d)     Pradhan Mantri Jan-Dhan Yojana

e)     Below Poverty Line (BPL)

f)     National Sample Survey Office (NSSO)

g)     Council on Energy, Environment and Water (CEEW)

a)     Within a fortnight of the recently announced Union Budget, the Cabinet Committee on Economic Affairs approved the Pradhan Mantri Ujjwala Yojana, earmarking Rs. 8000 crore for it, with the aim of providing five crore subsidised LPG connections to  women of poor households (BPL) in the next three years.

b)     The Finance Minister had made a Budgetary provision of Rs. 2000 crore in the current financial year to provide deposit-free LPG connections to 1.5 crore women of BPL families. Further, the Budget announced that the scheme would be continued for two more years to cover five crore households.

c)     The scheme is remarkable for two reasons. First, it has brought focus to the important developmental issue of enabling clean cooking energy. This is because indoor air pollution, caused by smoke from the traditional chulha stove leads to 1.3 million premature deaths in the country every year.

d)     Second, the scheme improves the quality of life of poor women whose health interests are usually neglected in household priorities. 

e)     The largest rural energy access survey of India which was conducted last year by the CEEW and the Department of Political Science at Columbia University, shows that as many as 95 percent of LPG-deprived households cite their inability to pay as a barrier to their adopting LPG.

f)     Thus, the scheme is well-targeted to address the crucial impediment of a high upfront cost, which has limited the transition towards LPG use in poorer households. While the move is appreciable, other challenges that limit the use of this clean fuel in India must be resolved simultaneously.

g)     One such challenge is the high monthly expenditure incurred which 88 percent of LPG-deprived households in the survey cited as a barrier. The survey was across 8566 rural households in 714 villages of Bihar, Jharkhand, Madhya Pradesh, Odisha, Uttar Pradesh and West Bengal. 

h)    Similarly, NSSO data from the past also highlight the low expenditure capacity of poorer households in having access to LPG. However the high recurring cost is not only a problem of purchasing capacity but also a perception and cash-flow issue.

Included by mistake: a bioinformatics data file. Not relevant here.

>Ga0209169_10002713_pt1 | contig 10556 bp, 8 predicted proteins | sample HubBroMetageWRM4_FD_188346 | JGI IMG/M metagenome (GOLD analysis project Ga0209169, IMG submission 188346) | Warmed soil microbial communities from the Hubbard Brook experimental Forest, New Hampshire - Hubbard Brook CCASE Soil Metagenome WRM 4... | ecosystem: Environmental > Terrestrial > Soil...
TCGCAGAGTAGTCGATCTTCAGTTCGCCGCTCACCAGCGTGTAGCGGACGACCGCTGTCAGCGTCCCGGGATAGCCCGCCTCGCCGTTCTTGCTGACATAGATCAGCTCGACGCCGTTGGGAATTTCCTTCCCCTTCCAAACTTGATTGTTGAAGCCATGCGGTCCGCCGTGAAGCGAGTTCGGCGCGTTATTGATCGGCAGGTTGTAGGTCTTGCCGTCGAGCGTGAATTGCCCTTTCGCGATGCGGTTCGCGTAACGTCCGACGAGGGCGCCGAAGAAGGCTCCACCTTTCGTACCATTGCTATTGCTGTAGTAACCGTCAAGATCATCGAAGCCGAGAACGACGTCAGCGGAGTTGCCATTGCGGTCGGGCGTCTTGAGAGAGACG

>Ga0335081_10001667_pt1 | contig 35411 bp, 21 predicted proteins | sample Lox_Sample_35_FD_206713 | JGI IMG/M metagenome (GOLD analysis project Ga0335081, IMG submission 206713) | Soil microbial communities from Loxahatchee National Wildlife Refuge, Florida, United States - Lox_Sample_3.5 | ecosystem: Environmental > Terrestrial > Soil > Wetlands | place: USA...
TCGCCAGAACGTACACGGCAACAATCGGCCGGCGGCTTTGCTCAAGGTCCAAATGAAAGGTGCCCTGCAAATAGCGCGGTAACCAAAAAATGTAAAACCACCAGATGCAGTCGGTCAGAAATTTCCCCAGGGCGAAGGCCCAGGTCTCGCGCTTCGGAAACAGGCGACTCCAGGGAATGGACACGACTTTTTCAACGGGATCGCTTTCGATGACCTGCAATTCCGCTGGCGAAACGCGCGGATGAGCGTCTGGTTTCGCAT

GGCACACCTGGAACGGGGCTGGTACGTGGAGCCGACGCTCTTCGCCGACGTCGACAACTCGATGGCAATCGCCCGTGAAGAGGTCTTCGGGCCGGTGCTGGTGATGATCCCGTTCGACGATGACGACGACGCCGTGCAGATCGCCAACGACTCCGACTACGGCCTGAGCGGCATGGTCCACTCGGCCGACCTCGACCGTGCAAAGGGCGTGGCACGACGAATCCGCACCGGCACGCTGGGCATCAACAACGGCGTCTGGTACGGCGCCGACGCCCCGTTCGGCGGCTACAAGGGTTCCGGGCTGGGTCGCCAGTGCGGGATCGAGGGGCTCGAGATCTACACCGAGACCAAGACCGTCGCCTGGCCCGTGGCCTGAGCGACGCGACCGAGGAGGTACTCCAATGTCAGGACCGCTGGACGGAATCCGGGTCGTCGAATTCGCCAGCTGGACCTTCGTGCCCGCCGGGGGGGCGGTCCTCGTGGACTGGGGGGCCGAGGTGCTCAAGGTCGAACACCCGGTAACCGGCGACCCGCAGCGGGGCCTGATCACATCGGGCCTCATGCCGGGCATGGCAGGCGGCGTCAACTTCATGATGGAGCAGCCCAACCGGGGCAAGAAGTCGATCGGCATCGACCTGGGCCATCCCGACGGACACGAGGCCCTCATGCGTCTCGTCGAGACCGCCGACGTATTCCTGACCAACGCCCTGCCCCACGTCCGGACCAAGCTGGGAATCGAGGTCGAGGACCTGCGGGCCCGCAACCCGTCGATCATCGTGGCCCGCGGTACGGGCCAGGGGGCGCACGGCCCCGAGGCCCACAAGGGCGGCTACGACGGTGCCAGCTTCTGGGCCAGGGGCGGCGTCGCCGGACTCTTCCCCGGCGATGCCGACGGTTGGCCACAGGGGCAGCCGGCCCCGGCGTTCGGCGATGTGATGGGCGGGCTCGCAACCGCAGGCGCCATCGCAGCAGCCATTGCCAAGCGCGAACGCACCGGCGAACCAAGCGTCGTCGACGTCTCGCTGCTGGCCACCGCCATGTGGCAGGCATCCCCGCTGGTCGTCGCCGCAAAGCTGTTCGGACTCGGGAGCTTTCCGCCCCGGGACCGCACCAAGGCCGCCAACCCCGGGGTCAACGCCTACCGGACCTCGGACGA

i)     CEEW analysis suggests that households that buy some or all of their biomass end up paying more than those who rely on LPG. Thus, LPG would be an economically attractive proposition for such households.

j)     However, those relying completely on free-of-cost biomass (about 50-60 percent of the rural population) would possibly opt for the subsidised connection, but would not spend on refilling cylinders regularly. We need to focus on reducing this gap between adoption and sustained use.

k)   In this, a threefold approach is needed. First, creating awareness about the actual cost of fuel and its benefits (especially those related to health) over status quo. Second, tackling the issue of cash flow, especially for the strata of population who find it difficult to pay for the aggregated cost of refilling a large cylinder.

l)     Third, leveraging mobile money for LPG payments. As LPG coverage expands in rural areas, the DBTL subsidy programme could create additional barriers for economically weaker households.

m)     While the Pradhan Mantri Jan-Dhan Yojana has increased the number of rural households with bank accounts, we need innovative payment approaches to fill the gap of last mile access to banking services.

n)     Limited LPG distribution networks in rural areas also need simultaneous attention to cover five crore households in the next three years. Innovation is required in distributing LPG in the rural areas, beyond the traditional realm of a dealership model. Leveraging rural supply chains, only for the delivery of the regulated commodity, could be one such approach.

o)     Finally, the third major barrier - awareness and administrative issues. About 40 percent of LPG-deprived households in rural areas cite a lack of information about the process of getting a connection as a challenge. Therefore, awareness creation in rural areas and among the urban poor is a must.

p)     It is welcome that the govt has recognised the importance of clean cooking energy with the launch of this mammoth scheme. However, we need to go beyond subsidising connections and fuel costs and focus on issues of cash flow, awareness, availability and administration. 

8.

New insurance scheme to cover 50 percent of farmers, says Jaitley (Page 15)

a)     National

b)     Social issue

a)     Pradhan Mantri Fasal Bima Yojana (PMFBY)

b)     Kharif crops

c)     Monsoon

 

a)     Union Finance Minister Arun Jaitley said the Pradhan Mantri Fasal Bima Yojana will reduce the distress of farmers in the country as it will grant insurance cover to 50 percent of them.

b)     Under the scheme, farmers will pay a lower premium for more coverage, while compensation will be higher in the event of any crop failure or damage. The scheme will be rolled out on a mission mode from April to cover kharif or summer crop from this year itself.

c)     The country (which has seen two successive droughts) is hoping for a better monsoon this year.